The California legalization advocates certainly learned their lesson from the Prop 19 loss. First, they got unified -- they brought all the disparate groups together before they drafted their measure, to make sure that everyone's concerns were adequately dealt with, this time around. They also learned from the ads run against Prop 19, and addressed many of the concerns raised in those ads within the text of the measure itself. But the main reason Prop 64 might be successful where Prop 19 failed is the changing attitudes of the public at large.
Since 2010, four states have legalized recreational marijuana. Colorado and Washington state were first, followed by Oregon and Alaska (and Washington D.C.). Legalization is not some abstract concept anymore -- it already exists. And the skies have not fallen. All the fearmongering on the issue has been proven either laughably incorrect or (at the very least) misguided. Problems have indeed popped up, but (and this is crucial) because marijuana is now legal, state legislatures can tweak the law to actually address and correct those problems without rejecting legalization itself. Such legislative tweaks have, indeed, happened -- most of them with the full support of the marijuana industry (another crucial difference).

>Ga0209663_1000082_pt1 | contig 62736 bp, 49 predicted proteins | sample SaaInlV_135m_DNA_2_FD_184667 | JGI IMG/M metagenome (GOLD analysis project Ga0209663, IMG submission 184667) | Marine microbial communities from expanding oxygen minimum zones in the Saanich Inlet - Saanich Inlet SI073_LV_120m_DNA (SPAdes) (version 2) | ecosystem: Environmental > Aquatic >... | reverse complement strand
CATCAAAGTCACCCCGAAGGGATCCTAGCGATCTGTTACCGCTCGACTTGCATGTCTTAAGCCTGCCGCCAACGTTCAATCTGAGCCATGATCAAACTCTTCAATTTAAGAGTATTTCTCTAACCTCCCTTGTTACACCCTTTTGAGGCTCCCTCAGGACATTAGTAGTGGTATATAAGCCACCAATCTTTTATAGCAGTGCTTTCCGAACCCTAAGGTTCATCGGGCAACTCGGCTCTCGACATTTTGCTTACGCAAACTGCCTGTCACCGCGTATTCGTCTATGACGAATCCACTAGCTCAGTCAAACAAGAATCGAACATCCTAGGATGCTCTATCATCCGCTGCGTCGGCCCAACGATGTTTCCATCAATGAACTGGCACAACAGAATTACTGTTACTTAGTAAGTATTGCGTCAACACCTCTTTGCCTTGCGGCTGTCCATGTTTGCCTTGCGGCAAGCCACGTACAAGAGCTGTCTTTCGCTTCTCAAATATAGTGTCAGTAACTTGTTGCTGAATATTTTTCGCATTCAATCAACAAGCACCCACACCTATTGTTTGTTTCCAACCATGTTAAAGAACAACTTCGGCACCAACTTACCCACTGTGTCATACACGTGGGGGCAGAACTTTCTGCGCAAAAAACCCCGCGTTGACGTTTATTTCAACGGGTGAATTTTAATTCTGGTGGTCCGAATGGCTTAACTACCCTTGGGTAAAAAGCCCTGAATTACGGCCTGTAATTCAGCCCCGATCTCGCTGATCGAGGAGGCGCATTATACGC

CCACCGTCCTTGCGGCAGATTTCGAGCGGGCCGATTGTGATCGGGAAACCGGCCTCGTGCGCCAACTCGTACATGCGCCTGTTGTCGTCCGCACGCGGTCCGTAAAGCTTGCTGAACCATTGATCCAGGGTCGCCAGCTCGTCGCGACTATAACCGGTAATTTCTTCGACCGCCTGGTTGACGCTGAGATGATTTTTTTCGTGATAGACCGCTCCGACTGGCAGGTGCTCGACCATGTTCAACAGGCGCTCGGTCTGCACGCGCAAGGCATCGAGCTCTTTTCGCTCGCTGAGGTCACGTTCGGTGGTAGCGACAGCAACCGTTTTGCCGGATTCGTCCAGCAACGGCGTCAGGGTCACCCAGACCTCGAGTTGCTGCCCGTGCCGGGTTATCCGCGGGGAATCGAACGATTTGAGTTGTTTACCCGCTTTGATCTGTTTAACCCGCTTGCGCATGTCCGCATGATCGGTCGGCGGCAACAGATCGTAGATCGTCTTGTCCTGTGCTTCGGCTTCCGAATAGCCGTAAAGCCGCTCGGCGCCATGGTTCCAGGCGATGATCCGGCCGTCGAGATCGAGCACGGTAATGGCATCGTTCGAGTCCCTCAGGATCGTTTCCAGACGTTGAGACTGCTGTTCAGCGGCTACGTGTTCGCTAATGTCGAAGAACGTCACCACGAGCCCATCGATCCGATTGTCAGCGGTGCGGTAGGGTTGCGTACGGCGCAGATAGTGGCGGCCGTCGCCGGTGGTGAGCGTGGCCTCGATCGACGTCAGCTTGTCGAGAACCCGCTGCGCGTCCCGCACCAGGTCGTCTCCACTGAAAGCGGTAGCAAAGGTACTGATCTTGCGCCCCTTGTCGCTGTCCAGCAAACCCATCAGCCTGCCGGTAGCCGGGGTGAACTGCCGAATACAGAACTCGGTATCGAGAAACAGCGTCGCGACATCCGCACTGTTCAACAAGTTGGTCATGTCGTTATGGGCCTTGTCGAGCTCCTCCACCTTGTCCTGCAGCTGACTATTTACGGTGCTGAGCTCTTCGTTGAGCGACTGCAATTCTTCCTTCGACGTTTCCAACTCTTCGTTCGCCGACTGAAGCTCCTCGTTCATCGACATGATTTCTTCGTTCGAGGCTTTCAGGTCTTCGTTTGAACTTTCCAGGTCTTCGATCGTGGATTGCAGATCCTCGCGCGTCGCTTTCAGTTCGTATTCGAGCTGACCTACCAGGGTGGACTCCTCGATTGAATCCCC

The states which have legalized recreational use have also seen a bonanza in windfall tax revenues. Tens of millions of dollars flowing into the state coffers is a powerful motivational force, to put this another way. Now, to be fair, these revenues in the early states might actually decrease over time, to some extent. Two factors are coming into play which might cause this reduction in tax revenues. The first is that prices will decrease over time. Legal marketplaces mean not paying a premium due to the illegal nature of the black market. Consumers are no longer paying for the "risk factor," to put this another way. As more people enter this marketplace, price wars are almost inevitable -- meaning lower prices for the consumer.